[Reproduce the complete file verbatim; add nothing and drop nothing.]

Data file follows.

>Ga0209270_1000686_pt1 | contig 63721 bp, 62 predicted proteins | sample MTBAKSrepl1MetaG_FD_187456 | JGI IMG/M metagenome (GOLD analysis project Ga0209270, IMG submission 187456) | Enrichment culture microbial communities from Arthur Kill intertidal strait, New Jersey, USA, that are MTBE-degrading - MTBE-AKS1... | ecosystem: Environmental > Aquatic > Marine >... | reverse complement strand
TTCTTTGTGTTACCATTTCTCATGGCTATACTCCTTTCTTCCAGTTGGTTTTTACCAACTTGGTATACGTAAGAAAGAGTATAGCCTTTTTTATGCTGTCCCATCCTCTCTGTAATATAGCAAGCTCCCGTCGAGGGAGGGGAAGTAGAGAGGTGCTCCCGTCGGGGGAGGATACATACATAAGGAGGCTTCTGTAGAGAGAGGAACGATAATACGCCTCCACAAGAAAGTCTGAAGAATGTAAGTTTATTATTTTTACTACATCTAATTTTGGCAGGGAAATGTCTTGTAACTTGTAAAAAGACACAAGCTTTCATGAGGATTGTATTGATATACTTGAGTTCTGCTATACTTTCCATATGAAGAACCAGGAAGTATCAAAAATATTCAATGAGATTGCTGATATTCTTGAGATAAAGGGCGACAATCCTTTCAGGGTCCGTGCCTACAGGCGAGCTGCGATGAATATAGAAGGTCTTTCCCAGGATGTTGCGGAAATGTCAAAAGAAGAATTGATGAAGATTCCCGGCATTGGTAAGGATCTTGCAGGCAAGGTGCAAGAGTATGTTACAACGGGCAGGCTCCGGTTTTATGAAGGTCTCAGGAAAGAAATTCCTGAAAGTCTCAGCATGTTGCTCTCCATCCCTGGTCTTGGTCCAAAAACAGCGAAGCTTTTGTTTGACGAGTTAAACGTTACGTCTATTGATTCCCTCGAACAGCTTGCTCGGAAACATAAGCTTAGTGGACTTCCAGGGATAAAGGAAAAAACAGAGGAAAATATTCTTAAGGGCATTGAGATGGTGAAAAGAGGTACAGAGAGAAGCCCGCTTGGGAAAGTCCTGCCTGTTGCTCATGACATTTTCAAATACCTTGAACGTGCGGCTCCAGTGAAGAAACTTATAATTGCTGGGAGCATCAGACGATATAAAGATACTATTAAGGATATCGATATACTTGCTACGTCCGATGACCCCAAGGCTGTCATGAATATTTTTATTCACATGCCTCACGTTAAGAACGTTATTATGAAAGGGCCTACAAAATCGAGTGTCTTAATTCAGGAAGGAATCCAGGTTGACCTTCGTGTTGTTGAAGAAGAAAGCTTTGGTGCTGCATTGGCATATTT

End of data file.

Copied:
>Ga0209270_1000686_pt1 | contig 63721 bp, 62 predicted proteins | sample MTBAKSrepl1MetaG_FD_187456 | JGI IMG/M metagenome (GOLD analysis project Ga0209270, IMG submission 187456) | Enrichment culture microbial communities from Arthur Kill intertidal strait, New Jersey, USA, that are MTBE-degrading - MTBE-AKS1... | ecosystem: Environmental > Aquatic > Marine >... | reverse complement strand
TTCTTTGTGTTACCATTTCTCATGGCTATACTCCTTTCTTCCAGTTGGTTTTTACCAACTTGGTATACGTAAGAAAGAGTATAGCCTTTTTTATGCTGTCCCATCCTCTCTGTAATATAGCAAGCTCCCGTCGAGGGAGGGGAAGTAGAGAGGTGCTCCCGTCGGGGGAGGATACATACATAAGGAGGCTTCTGTAGAGAGAGGAACGATAATACGCCTCCACAAGAAAGTCTGAAGAATGTAAGTTTATTATTTTTACTACATCTAATTTTGGCAGGGAAATGTCTTGTAACTTGTAAAAAGACACAAGCTTTCATGAGGATTGTATTGATATACTTGAGTTCTGCTATACTTTCCATATGAAGAACCAGGAAGTATCAAAAATATTCAATGAGATTGCTGATATTCTTGAGATAAAGGGCGACAATCCTTTCAGGGTCCGTGCCTACAGGCGAGCTGCGATGAATATAGAAGGTCTTTCCCAGGATGTTGCGGAAATGTCAAAAGAAGAATTGATGAAGATTCCCGGCATTGGTAAGGATCTTGCAGGCAAGGTGCAAGAGTATGTTACAACGGGCAGGCTCCGGTTTTATGAAGGTCTCAGGAAAGAAATTCCTGAAAGTCTCAGCATGTTGCTCTCCATCCCTGGTCTTGGTCCAAAAACAGCGAAGCTTTTGTTTGACGAGTTAAACGTTACGTCTATTGATTCCCTCGAACAGCTTGCTCGGAAACATAAGCTTAGTGGACTTCCAGGGATAAAGGAAAAAACAGAGGAAAATATTCTTAAGGGCATTGAGATGGTGAAAAGAGGTACAGAGAGAAGCCCGCTTGGGAAAGTCCTGCCTGTTGCTCATGACATTTTCAAATACCTTGAACGTGCGGCTCCAGTGAAGAAACTTATAATTGCTGGGAGCATCAGACGATATAAAGATACTATTAAGGATATCGATATACTTGCTACGTCCGATGACCCCAAGGCTGTCATGAATATTTTTATTCACATGCCTCACGTTAAGAACGTTATTATGAAAGGGCCTACAAAATCGAGTGTCTTAATTCAGGAAGGAATCCAGGTTGACCTTCGTGTTGTTGAAGAAGAAAGCTTTGGTGCTGCATTGGCATATTT